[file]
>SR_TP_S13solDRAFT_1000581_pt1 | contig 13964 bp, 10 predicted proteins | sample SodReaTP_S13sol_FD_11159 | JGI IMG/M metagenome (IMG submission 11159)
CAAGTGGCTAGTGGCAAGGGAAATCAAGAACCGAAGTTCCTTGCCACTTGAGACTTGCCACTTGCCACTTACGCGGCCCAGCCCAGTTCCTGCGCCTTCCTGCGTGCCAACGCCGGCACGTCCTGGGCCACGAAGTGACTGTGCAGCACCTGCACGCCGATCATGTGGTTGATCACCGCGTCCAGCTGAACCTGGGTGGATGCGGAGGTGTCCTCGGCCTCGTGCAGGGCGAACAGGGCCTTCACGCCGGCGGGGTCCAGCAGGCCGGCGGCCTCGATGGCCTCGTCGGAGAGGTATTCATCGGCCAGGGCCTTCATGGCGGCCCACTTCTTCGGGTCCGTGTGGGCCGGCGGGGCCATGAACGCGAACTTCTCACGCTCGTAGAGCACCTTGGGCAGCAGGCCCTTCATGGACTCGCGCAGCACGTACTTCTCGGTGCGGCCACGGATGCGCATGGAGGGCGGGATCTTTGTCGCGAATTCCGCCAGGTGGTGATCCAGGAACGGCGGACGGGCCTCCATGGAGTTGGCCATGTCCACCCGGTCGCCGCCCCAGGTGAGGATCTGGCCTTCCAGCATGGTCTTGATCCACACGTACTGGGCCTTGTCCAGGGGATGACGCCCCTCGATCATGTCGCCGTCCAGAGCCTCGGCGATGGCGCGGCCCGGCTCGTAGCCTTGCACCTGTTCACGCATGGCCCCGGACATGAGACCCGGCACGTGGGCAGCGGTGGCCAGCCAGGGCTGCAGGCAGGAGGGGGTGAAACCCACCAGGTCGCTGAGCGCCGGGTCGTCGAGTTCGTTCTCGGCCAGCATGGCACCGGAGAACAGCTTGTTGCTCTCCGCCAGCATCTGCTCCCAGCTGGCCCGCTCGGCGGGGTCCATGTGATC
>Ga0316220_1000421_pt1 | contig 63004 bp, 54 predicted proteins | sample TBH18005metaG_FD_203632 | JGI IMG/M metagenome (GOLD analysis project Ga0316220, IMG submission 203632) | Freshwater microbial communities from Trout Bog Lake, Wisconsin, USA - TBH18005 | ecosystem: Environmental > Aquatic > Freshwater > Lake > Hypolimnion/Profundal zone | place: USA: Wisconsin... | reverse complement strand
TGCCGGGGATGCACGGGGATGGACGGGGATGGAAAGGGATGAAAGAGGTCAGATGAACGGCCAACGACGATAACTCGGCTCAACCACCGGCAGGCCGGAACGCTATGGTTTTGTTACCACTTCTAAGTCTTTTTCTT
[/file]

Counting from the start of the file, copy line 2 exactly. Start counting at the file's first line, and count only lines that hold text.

CAAGTGGCTAGTGGCAAGGGAAATCAAGAACCGAAGTTCCTTGCCACTTGAGACTTGCCACTTGCCACTTACGCGGCCCAGCCCAGTTCCTGCGCCTTCCTGCGTGCCAACGCCGGCACGTCCTGGGCCACGAAGTGACTGTGCAGCACCTGCACGCCGATCATGTGGTTGATCACCGCGTCCAGCTGAACCTGGGTGGATGCGGAGGTGTCCTCGGCCTCGTGCAGGGCGAACAGGGCCTTCACGCCGGCGGGGTCCAGCAGGCCGGCGGCCTCGATGGCCTCGTCGGAGAGGTATTCATCGGCCAGGGCCTTCATGGCGGCCCACTTCTTCGGGTCCGTGTGGGCCGGCGGGGCCATGAACGCGAACTTCTCACGCTCGTAGAGCACCTTGGGCAGCAGGCCCTTCATGGACTCGCGCAGCACGTACTTCTCGGTGCGGCCACGGATGCGCATGGAGGGCGGGATCTTTGTCGCGAATTCCGCCAGGTGGTGATCCAGGAACGGCGGACGGGCCTCCATGGAGTTGGCCATGTCCACCCGGTCGCCGCCCCAGGTGAGGATCTGGCCTTCCAGCATGGTCTTGATCCACACGTACTGGGCCTTGTCCAGGGGATGACGCCCCTCGATCATGTCGCCGTCCAGAGCCTCGGCGATGGCGCGGCCCGGCTCGTAGCCTTGCACCTGTTCACGCATGGCCCCGGACATGAGACCCGGCACGTGGGCAGCGGTGGCCAGCCAGGGCTGCAGGCAGGAGGGGGTGAAACCCACCAGGTCGCTGAGCGCCGGGTCGTCGAGTTCGTTCTCGGCCAGCATGGCACCGGAGAACAGCTTGTTGCTCTCCGCCAGCATCTGCTCCCAGCTGGCCCGCTCGGCGGGGTCCATGTGATC